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 Gastroenterology & Liver disease

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كاتب الموضوعرسالة
dr saad
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مُساهمةموضوع: Gastroenterology & Liver disease    الجمعة 01 أبريل 2011, 20:43

Diarrhea
Session with Dr. Maimoona
Diarrhea
Acute & Chronic
 
2 weeks more
Causes:
I. Infections:
 Protozoa:
Amoeba  , Giardia
 Bacteria:
E. Coli , Klibsiella , Shigella  , salmonella 
Vibrio cholera  watery diarrhea
Staph. Aureus (milk products)
Campylobacter  (pets at home)
Yersinia 
C. difficile   diarrhea, pseudomembranous colitis
 Viruses:
HIV (common cause)   3 months + lymphadenopathy + wt loss
Rota virus, adenovirus
 Fungal in immunocompromised
Cryptosporidium
 Lyme disease  Liptospirae
 Mycobacteria: intestinal TB
Note:
C. botulinium  botulism (preserved food)
C. Perfringins  food poisoning / gas gangrene
C. tetini  tetanus
The underlined words are important causative organisms
  Means Bloody
Note:
Algid Malaria: malaria superimposed by Salmonella
 Common cause of septic shock
II. Inflammatory Bowel Disease  Crohn's – Ulcerative colitis
III. Malignancy:
Intestinal lymphoma, Colon carcinoma, Pancreas carcinoma, Medullar
carcinoma of thyroid
IV. Malabsorption:
1- Celiac disease (not all patients present with diarrhea)
*malabsorption*
CBC: dimorphic picture
Microcytosis & macrocytosis
Hypochromic & hyperchromic
D.D. Celiac Disease
Combined deficiency (folate – Fe)
They have hypo Ca+2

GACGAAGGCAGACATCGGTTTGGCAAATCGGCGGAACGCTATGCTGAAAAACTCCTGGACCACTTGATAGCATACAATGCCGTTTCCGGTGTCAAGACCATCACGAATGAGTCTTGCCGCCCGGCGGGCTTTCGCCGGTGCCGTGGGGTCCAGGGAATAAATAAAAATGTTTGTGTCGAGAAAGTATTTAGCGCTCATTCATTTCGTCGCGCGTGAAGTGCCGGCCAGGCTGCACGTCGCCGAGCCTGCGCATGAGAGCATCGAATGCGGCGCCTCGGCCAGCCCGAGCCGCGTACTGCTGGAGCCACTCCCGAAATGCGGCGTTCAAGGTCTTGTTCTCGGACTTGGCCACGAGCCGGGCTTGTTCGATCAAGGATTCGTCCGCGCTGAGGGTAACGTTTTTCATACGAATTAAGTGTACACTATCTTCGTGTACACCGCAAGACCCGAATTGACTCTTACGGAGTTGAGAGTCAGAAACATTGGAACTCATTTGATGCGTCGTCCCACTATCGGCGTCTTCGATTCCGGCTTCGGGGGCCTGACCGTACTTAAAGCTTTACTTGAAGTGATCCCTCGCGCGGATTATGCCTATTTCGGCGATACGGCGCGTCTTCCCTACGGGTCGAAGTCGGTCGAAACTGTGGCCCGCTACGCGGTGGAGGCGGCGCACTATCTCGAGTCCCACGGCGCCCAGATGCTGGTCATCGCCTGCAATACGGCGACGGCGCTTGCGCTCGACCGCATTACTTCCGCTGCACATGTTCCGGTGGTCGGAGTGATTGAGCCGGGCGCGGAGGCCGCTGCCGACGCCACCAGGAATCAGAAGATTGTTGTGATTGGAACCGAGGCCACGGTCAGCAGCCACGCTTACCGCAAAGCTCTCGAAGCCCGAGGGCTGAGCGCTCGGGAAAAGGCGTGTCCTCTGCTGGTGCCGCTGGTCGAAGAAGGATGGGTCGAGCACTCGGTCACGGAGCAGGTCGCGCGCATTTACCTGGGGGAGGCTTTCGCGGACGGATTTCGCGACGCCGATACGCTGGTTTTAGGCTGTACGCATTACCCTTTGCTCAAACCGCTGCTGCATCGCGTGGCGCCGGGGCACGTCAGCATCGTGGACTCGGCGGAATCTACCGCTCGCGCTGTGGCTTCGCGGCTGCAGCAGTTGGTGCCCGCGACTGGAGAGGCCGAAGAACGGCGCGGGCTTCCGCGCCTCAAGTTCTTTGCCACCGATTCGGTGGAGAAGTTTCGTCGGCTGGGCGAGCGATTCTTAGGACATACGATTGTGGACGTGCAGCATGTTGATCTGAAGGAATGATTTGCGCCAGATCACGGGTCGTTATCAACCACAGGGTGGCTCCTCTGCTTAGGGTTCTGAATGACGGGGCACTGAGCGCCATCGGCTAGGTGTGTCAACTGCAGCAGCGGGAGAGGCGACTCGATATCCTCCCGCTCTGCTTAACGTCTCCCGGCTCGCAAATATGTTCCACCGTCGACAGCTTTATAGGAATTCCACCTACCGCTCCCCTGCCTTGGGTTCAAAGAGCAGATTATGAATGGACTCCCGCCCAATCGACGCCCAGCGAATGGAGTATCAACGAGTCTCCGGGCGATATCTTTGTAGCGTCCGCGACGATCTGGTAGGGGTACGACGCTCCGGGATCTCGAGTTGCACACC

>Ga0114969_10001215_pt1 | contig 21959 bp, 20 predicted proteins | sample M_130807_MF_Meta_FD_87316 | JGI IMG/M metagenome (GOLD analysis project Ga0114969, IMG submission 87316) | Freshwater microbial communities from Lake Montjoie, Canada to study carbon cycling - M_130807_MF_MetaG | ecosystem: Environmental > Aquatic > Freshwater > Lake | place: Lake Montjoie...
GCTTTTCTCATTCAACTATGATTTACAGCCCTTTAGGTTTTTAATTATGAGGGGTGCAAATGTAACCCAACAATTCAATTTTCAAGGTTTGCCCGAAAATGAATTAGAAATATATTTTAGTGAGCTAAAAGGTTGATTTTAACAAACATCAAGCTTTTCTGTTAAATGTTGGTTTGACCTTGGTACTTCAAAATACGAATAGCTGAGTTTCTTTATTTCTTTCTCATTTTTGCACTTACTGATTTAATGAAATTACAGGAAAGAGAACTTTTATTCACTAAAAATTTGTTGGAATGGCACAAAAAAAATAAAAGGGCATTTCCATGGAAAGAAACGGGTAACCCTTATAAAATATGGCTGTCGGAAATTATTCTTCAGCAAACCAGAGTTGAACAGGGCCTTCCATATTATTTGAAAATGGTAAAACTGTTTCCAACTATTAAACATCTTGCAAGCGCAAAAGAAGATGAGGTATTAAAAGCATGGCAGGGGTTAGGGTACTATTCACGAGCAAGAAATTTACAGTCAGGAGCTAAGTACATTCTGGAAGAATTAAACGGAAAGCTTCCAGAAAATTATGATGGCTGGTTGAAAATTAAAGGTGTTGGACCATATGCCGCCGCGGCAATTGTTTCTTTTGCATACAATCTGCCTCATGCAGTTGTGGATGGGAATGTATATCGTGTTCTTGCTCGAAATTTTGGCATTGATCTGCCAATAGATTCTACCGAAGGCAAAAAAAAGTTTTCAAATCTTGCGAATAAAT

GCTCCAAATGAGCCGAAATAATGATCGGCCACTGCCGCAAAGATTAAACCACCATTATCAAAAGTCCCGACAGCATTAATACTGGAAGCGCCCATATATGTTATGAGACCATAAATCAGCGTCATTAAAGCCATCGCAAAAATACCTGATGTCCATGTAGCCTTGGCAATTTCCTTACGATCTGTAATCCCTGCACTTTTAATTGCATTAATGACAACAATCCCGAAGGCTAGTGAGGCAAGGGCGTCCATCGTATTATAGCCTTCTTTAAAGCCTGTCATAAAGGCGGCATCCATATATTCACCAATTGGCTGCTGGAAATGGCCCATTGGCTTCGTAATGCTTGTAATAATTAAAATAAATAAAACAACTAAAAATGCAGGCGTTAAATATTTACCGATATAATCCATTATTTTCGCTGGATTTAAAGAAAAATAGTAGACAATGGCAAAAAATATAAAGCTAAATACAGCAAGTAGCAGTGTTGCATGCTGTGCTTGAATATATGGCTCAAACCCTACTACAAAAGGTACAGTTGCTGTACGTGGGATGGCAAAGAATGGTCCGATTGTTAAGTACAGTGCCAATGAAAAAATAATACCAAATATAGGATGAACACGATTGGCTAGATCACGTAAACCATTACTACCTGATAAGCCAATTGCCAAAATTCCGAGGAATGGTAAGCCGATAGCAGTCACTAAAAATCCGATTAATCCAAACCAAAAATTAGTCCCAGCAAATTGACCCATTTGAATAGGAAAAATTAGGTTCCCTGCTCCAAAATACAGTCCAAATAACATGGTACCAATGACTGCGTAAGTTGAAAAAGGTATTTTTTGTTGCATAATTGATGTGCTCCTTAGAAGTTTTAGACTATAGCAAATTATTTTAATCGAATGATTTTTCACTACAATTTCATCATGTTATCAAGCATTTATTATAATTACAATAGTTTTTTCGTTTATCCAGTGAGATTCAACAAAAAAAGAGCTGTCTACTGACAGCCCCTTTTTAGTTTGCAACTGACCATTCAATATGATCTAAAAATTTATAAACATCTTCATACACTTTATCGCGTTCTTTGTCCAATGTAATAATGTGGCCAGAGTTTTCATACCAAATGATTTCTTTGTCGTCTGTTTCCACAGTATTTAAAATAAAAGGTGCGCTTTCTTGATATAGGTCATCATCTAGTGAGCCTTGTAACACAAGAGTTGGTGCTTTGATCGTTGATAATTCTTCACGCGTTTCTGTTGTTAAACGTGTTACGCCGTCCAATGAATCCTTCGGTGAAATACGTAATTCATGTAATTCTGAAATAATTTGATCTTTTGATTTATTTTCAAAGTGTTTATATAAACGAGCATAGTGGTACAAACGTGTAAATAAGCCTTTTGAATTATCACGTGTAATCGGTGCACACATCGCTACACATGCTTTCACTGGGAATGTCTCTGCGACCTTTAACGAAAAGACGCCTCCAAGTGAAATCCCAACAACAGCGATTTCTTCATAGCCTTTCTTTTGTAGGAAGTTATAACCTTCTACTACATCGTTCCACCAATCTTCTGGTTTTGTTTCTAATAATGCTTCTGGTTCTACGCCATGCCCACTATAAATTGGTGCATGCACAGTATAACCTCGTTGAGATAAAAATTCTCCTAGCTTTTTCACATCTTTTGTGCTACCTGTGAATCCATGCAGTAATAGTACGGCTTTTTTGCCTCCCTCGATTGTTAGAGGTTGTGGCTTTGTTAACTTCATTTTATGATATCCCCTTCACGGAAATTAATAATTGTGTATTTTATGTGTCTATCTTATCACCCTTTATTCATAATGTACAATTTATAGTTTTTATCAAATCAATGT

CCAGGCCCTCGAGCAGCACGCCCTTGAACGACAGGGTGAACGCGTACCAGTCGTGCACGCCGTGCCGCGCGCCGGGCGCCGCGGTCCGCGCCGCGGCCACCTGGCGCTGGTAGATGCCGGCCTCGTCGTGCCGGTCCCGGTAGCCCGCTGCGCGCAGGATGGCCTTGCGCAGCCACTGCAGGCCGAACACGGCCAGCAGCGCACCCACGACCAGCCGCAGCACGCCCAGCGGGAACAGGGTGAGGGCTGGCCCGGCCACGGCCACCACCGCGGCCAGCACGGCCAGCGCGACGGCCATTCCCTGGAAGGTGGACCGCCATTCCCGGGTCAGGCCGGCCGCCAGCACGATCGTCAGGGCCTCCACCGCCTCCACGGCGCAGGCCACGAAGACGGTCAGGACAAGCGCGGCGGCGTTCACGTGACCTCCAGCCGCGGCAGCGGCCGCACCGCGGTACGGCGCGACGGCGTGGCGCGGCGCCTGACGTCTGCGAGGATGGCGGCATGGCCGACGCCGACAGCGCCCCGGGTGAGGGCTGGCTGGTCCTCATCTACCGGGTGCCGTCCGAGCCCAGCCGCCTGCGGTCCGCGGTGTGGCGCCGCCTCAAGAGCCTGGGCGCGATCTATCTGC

2- Tropical sprue (hot humid countries)
Probably due to E. coli (traveler's diarrhea)
3- Whipple's disease (malabsorption due to trophyrhyma whipple
"bacteria")
Note
Hemolytic anemia  peripheral blood film  reticulocytosis
Usually patients also suffer Lymphadenopathy, hepatosplenomegaly, arthritis,
malabsorption and, skin pigmentation.
Tetracycline should be prescribed for 1 year
Periodic acid Sheff (PAS)  positive (+)
4- Blind loop syndrome (malabsorption) , short loop
5- Pancreatic (chronic) malabsorption
Chronic pancreatitis – cystic fibrosis - carcinoma
6- Post-gastrectomy , resection of colon
V. Endocrine:
 Thyrotoxicosis
 Addison's (hypotension & diarrhea)
 DM (autoimmune neuropathy)
 Glucagonoma
 VIP tumor
 Pheochromocytoma
 Hypoparathyroidism
 Carcinoind (flushing face)
VI. Drugs:
 Antibiotics  mainly clindamycin
 Laxatives
 Cytotoxic
VII. Idiopathic: Irritable bowel syndrome, diverticular disease
In History:
- The amount and frequency
- Consistency: watery
- Associates with bleeding: Amoeba, IBD, Shigella, Salmonella, E. Coli
- Fever: Infections, IBD
- Tenesmus or not: Giardiasis & Amoebiasis
- Abdominal Pain  IBD and malignancy
- Loss of weight: HIV, IBD, and malignancy
- Family History
- Laxatives, eat outside the house, house hold diarrhea (ACUTE)
Investigations of a patient with diarrhea:
1- Stool analysis: Blood – Mucus – Protozoa e.g. trophozoid
Cuture  bacteria
&
Sensitivity
2- CBC
- Anemia
- Leukocytosis
- Thrombocytosis: bone marrow  to confirm safe anemia